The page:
If you are in any doubt about the status of your teeth and gums, it's always best to get them checked before embarking with braces treatment. For more information or to have your periodontal health assessed for braces treatment, please contact our Parker, CO office.

My Mummy had Braces! Weird Facts about the History of Braces

May 12th, 2017

Sometimes real life is stranger and more interesting that any made-up story. These weird and interesting facts about braces will amuse you … and make you glad you didn’t have to get braces “way back when.”

Mummies with braces: Archaeologists have discovered mummies with crude bands of metal wrapped around their teeth. The metal was wrapped around each individual tooth, and it is believed that ancient dentists used catgut to guide the teeth and close the gaps.

First “official” braces: The first official braces were constructed in 1728 by Pierre Fauchard. They consisted of flat strips of metal. String was used to connect the metal to the teeth.

Early rubber bands: In 1850, Tucker began making rubber bands out of rubber tubing.

Brackets are better: Brackets were invented by Edward Angle in 1915. They were not bonded to the teeth directly, but instead were attached to bands that went around the teeth.

Wiring by NASA: As braces have become more modern, the technology has improved by leaps and bounds. You may know that some braces wire contains nickel titanium. What you may not know is that this metal was developed by NASA and has special shape memory that is activated by pressure or body heat.

Over 60 with braces: Actress Faye Dunaway got braces at the age of 61, which shows you are never too old to look more fabulous!

Oh, and one more thing that didn’t quite make our list, but is interesting all the same. Did you know that almost 25 percent of patients who get braces have to get them again because they wouldn’t wear their retainers? So suck it up, buttercup, and use that retainer!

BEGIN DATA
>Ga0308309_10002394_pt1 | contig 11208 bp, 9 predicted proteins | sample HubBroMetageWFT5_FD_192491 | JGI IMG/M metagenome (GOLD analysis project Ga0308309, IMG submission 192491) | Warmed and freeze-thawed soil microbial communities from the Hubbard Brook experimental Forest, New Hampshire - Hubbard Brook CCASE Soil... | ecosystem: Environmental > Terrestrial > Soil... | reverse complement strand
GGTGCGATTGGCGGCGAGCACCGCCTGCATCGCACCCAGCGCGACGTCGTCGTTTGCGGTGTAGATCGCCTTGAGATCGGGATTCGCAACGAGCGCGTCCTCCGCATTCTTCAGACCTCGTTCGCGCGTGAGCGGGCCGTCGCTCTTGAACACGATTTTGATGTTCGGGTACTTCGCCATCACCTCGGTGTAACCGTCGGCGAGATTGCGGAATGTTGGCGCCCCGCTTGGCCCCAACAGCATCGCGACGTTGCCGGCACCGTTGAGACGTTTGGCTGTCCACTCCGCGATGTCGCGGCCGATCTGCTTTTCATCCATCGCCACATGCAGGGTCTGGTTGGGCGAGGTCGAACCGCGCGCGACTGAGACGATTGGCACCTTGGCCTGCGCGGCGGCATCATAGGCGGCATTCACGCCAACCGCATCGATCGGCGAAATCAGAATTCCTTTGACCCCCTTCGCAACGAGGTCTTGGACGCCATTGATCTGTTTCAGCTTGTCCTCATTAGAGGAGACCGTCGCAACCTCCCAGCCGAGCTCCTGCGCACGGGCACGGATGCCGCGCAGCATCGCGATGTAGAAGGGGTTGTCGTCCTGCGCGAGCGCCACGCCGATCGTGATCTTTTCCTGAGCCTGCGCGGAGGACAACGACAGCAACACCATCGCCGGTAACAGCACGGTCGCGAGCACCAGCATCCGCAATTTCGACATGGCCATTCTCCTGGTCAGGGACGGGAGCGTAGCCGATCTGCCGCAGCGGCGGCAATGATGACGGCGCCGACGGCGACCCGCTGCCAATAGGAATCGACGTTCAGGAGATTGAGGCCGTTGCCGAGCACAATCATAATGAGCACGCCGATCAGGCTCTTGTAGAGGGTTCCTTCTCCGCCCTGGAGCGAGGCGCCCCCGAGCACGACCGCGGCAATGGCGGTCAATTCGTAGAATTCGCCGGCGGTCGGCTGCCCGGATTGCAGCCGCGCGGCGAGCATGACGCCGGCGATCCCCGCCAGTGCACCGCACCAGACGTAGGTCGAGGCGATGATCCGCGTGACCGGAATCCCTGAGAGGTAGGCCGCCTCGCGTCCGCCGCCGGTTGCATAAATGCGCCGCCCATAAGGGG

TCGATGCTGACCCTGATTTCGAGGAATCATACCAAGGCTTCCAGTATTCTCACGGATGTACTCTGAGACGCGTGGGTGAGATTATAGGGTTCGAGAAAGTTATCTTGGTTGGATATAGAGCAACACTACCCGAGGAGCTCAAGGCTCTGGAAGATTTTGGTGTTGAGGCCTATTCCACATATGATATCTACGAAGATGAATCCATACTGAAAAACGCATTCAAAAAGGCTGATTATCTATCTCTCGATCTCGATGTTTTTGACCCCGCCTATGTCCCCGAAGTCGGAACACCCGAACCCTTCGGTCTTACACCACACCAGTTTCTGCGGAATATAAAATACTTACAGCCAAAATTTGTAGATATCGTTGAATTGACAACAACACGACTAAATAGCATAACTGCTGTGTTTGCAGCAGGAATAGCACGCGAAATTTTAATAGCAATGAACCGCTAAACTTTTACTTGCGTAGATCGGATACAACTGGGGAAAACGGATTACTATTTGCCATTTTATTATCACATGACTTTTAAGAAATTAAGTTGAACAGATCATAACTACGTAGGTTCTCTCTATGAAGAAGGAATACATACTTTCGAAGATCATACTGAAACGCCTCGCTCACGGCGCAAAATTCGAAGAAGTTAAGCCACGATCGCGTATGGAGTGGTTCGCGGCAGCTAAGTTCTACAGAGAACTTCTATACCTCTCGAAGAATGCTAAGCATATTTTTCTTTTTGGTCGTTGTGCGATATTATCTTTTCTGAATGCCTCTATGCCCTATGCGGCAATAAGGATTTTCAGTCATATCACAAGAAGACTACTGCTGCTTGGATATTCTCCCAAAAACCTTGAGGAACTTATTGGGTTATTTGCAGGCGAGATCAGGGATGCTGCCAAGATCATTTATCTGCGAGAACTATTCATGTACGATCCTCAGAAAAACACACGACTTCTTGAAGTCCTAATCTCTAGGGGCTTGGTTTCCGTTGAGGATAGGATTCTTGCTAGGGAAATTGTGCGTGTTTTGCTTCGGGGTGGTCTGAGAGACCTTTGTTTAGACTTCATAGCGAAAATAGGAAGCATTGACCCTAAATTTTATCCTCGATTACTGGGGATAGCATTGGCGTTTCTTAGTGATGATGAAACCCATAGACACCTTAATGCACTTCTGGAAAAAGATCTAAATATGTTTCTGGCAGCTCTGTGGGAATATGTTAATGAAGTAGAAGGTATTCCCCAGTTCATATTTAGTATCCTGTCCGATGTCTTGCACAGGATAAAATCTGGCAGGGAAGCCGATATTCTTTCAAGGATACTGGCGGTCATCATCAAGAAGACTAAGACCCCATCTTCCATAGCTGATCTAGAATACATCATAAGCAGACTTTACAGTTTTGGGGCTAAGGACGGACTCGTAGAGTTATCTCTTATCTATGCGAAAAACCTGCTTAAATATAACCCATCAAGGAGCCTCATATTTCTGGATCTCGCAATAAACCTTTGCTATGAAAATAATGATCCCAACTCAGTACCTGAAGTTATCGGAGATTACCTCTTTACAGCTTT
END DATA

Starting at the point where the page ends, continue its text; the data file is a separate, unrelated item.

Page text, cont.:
My toothbrush did what?

May 5th, 2017

If you were to put your toothbrush bristles under a high-powered microscope, what you would see might give you nightmares: millions of bacteria, busily crawling up and down your toothbrush bristles, consuming proteins that came from your mouth, and still clinging to the bristles even after you’ve rinsed them with water.

Rinsing your toothbrush after brushing removes some of those ferociously hungry bacteria, but not all. The American Dental Association says that bacterial infestations develop on toothbrushes within a month of daily use. The ADA also states that unless a toothbrush is sterilized before being packaged, it’s going to come with bacteria – free of charge!

Germs and Frayed Bristles: the Demise of a Toothbrush

Dr. Jeffrey Collins and our staff recommend that you toss your old toothbrush in the trash and purchase a new one every three months. Children tend to bite on their toothbrushes, which makes the bristles degrade and fray faster. Chances are kids may need to have their toothbrushes changed more frequently.

Where do they hide?

Bacteria are tenacious little germs that head for those concealed areas between toothbrush bristles. They are highly adaptable and exist in every type of extreme environment. Some people actually go so far as to put their toothbrush in a microwave for a few seconds to kill germs, but this doesn't always work either. In fact, you may only end up with a toothbrush that’s as bendable as a Gumby doll – and still covered with germs.

Feed a Cold, Starve a Fever, and Get Rid of Your Toothbrush

When you have a head cold, your mouth is teeming with bacteria gleefully roaming around, and gobbling mucus and dead skin cells. If you brush your teeth while suffering a sinus condition, the brush will act like a magnet for ravenous bacteria. Use your old toothbrush while you are sick, but as soon as you feel better, throw it away and get a new one. Otherwise you could possibly re-infect yourself with the same cold germs!